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The promise of nitrogen plasma implanted gallium arsenide for band gap engineering

dc.contributor.advisorBradley, Michael P.en_US
dc.contributor.committeeMemberTse, John S.en_US
dc.contributor.committeeMemberSmolyakov, Andrei I.en_US
dc.contributor.committeeMemberMoewes, Alexanderen_US
dc.contributor.committeeMemberJohanson, Robert E.en_US
dc.contributor.committeeMemberXiao, Chijinen_US
dc.creatorRisch, Marcelen_US
dc.description.abstractThis investigation examines band gap engineering of the GaAsN alloy by means of plasma ion implantation. The strong redshift of the alloy's band gap is suitable for telecommunication applications and thus stimulated much interest in recent years. Nitrogen (N) ion implantation into gallium arsenide (GaAs) results in a thin shallow N-rich layer below the surface. However, the violent implantation process also modifies the concentrations of gallium and arsenide. The core of this thesis is a novel method for prediction of the band gap from the conditions in the processing plasma.The first important variable, the number of implanted ions, is obtained from the Lieberman model for the current during high-voltage Plasma Ion Implantation (PII). A review of the model's assumptions is provided as well as a comprehensive discussion of the implantation which includes error boundaries. The predicted and measured ion currents agree within error boundaries. The number of implanted ions can therefore be obtained from the prediction.The distribution of the implanted ions was subsequently explored by simulations such as TRIM and TRIDYN. It was found that the nitrogen content in GaAs is limited by the sputtering of the surface atoms. Furthermore, the content of gallium increases near the surface while the content of arsenic decreases. The predicted ratios of the constituents in the implanted layer is such that the alloy cannot form by ion implantation alone; it could be reconciled by annealing.Preliminary samples were produced and tested for the formation of the GaAsN alloy by Raman spectroscopy. No evidence for bonds between N and either Ga or As was found in the as-implanted samples. The thesis concludes with a discussion of the necessary steps to synthesize the GaAsN alloy.en_US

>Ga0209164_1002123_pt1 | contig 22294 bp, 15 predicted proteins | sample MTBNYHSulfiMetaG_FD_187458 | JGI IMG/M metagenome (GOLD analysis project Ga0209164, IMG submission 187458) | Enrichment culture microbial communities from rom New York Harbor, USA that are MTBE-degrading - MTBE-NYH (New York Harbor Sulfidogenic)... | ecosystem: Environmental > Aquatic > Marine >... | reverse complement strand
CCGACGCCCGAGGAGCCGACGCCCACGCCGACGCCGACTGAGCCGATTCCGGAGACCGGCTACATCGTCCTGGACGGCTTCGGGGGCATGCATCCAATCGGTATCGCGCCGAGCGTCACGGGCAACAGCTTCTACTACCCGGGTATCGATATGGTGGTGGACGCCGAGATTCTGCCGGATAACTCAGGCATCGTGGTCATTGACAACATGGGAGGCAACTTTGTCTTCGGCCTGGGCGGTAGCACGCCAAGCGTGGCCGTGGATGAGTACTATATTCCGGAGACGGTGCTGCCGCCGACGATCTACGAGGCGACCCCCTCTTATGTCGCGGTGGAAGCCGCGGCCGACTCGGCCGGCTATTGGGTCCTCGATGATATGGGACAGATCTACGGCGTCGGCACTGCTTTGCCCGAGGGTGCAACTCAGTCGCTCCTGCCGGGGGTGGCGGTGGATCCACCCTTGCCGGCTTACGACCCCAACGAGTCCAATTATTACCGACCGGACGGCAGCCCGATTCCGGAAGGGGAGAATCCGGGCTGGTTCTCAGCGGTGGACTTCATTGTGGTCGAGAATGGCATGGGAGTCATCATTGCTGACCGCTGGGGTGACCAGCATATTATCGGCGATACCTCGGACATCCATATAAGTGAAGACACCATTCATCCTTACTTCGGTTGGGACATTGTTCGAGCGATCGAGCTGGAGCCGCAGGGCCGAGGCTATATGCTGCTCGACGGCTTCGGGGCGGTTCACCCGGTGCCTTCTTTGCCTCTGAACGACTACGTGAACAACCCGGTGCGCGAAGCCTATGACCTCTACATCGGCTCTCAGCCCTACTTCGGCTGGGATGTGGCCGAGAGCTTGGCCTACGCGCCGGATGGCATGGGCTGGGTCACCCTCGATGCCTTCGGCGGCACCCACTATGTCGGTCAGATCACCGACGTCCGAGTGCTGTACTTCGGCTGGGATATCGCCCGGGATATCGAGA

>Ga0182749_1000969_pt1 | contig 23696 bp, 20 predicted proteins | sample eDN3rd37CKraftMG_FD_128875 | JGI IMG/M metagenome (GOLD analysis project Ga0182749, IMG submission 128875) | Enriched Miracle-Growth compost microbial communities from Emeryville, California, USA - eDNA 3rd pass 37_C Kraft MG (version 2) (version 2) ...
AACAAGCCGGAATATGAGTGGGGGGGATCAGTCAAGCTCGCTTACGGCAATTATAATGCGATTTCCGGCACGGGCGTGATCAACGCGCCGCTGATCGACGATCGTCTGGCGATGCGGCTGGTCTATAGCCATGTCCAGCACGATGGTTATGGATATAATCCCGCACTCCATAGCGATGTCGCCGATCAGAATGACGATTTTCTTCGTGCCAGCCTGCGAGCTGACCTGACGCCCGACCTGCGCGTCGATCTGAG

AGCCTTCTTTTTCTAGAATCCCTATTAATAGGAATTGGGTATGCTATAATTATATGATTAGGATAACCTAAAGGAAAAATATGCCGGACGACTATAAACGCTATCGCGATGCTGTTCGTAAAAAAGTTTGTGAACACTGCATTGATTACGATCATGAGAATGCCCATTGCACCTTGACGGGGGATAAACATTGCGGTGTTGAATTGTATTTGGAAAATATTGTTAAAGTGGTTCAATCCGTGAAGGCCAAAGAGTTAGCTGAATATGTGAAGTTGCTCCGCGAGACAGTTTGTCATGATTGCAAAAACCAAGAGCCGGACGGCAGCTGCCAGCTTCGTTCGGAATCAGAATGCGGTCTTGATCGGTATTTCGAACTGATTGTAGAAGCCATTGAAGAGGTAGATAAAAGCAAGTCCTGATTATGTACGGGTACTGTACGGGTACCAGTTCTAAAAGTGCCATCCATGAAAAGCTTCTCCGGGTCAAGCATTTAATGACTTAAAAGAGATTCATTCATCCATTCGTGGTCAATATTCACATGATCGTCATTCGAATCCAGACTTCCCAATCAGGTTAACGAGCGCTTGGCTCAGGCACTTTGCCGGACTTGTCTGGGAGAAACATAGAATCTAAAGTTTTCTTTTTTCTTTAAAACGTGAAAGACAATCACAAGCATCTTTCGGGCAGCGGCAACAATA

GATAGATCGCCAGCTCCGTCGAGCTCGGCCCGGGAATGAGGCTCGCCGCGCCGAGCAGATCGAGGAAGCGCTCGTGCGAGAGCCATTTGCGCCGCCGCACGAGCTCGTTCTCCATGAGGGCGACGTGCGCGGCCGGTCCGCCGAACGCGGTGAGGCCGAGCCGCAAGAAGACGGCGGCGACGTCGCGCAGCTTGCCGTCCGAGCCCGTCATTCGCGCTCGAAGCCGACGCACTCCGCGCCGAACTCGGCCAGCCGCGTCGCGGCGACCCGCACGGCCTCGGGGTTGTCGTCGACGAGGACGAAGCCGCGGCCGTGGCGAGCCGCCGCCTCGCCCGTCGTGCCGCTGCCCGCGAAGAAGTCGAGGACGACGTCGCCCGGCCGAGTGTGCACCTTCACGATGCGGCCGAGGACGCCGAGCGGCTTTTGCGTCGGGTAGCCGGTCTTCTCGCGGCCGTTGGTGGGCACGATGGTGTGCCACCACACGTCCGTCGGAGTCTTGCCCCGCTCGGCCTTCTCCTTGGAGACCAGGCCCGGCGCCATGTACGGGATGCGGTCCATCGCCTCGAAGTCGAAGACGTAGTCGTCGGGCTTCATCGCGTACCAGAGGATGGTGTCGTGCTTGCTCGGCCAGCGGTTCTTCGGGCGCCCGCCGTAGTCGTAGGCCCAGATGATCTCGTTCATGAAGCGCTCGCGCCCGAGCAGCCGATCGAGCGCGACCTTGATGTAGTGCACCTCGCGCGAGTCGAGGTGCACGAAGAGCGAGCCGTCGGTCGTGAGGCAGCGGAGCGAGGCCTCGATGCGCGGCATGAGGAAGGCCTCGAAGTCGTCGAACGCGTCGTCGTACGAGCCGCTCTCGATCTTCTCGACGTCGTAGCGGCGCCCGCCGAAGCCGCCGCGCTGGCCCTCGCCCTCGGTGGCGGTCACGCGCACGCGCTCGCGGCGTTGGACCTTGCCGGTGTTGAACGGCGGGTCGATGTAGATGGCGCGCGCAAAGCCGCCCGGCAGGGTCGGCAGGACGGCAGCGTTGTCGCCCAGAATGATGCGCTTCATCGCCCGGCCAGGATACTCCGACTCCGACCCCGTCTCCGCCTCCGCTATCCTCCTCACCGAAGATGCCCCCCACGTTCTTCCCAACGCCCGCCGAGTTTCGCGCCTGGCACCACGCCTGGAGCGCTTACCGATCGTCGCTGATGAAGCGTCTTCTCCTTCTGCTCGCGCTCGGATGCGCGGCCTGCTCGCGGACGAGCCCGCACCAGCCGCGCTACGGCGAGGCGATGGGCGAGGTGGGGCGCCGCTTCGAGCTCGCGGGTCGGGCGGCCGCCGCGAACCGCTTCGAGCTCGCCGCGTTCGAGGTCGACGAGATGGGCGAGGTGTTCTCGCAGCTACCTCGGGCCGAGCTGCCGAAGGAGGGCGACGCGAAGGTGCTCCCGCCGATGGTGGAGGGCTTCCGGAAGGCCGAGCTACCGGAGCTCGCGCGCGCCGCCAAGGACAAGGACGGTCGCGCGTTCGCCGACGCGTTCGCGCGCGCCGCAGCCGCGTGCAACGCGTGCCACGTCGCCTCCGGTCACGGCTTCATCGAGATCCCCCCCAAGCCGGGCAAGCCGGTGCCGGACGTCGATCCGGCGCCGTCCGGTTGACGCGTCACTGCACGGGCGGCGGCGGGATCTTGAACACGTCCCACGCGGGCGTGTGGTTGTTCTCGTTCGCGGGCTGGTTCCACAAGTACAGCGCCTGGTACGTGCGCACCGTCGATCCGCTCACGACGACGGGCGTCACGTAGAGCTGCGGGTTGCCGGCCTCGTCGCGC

dc.subjectRaman Spectroscopyen_US
dc.subjectIon Depth Profilesen_US
dc.subjectBand Gap Engineeringen_US
dc.subjectGallium Arsenideen_US
dc.subjectPlasma Processingen_US
dc.subjectPlasma Sheath Modellingen_US
dc.subjectPlasma Ion Implantationen_US
dc.titleThe promise of nitrogen plasma implanted gallium arsenide for band gap engineeringen_US
dc.type.materialtexten_US and Engineering Physicsen_US and Engineering Physicsen_US of Saskatchewanen_US of Science (M.Sc.)en_US


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